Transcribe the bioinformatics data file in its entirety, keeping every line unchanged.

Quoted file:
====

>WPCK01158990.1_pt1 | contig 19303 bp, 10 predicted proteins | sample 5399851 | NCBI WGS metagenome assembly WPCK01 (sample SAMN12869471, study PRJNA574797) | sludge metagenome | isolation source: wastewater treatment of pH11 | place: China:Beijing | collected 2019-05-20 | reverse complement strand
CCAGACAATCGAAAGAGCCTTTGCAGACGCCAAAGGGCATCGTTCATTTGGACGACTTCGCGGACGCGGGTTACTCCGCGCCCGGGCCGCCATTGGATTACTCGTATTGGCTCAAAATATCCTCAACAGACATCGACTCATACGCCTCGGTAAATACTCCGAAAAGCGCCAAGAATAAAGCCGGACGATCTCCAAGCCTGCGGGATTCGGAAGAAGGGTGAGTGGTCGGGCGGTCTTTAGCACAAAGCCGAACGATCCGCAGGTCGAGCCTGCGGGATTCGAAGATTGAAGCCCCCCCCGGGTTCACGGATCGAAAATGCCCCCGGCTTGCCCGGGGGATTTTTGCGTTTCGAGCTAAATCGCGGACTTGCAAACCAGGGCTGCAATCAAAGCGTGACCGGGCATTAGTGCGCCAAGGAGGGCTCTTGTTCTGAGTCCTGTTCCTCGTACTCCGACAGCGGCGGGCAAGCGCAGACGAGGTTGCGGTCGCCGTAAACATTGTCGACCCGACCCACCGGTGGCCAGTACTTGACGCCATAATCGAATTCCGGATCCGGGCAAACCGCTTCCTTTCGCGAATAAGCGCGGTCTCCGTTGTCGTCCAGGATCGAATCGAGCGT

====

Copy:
>WPCK01158990.1_pt1 | contig 19303 bp, 10 predicted proteins | sample 5399851 | NCBI WGS metagenome assembly WPCK01 (sample SAMN12869471, study PRJNA574797) | sludge metagenome | isolation source: wastewater treatment of pH11 | place: China:Beijing | collected 2019-05-20 | reverse complement strand
CCAGACAATCGAAAGAGCCTTTGCAGACGCCAAAGGGCATCGTTCATTTGGACGACTTCGCGGACGCGGGTTACTCCGCGCCCGGGCCGCCATTGGATTACTCGTATTGGCTCAAAATATCCTCAACAGACATCGACTCATACGCCTCGGTAAATACTCCGAAAAGCGCCAAGAATAAAGCCGGACGATCTCCAAGCCTGCGGGATTCGGAAGAAGGGTGAGTGGTCGGGCGGTCTTTAGCACAAAGCCGAACGATCCGCAGGTCGAGCCTGCGGGATTCGAAGATTGAAGCCCCCCCCGGGTTCACGGATCGAAAATGCCCCCGGCTTGCCCGGGGGATTTTTGCGTTTCGAGCTAAATCGCGGACTTGCAAACCAGGGCTGCAATCAAAGCGTGACCGGGCATTAGTGCGCCAAGGAGGGCTCTTGTTCTGAGTCCTGTTCCTCGTACTCCGACAGCGGCGGGCAAGCGCAGACGAGGTTGCGGTCGCCGTAAACATTGTCGACCCGACCCACCGGTGGCCAGTACTTGACGCCATAATCGAATTCCGGATCCGGGCAAACCGCTTCCTTTCGCGAATAAGCGCGGTCTCCGTTGTCGTCCAGGATCGAATCGAGCGT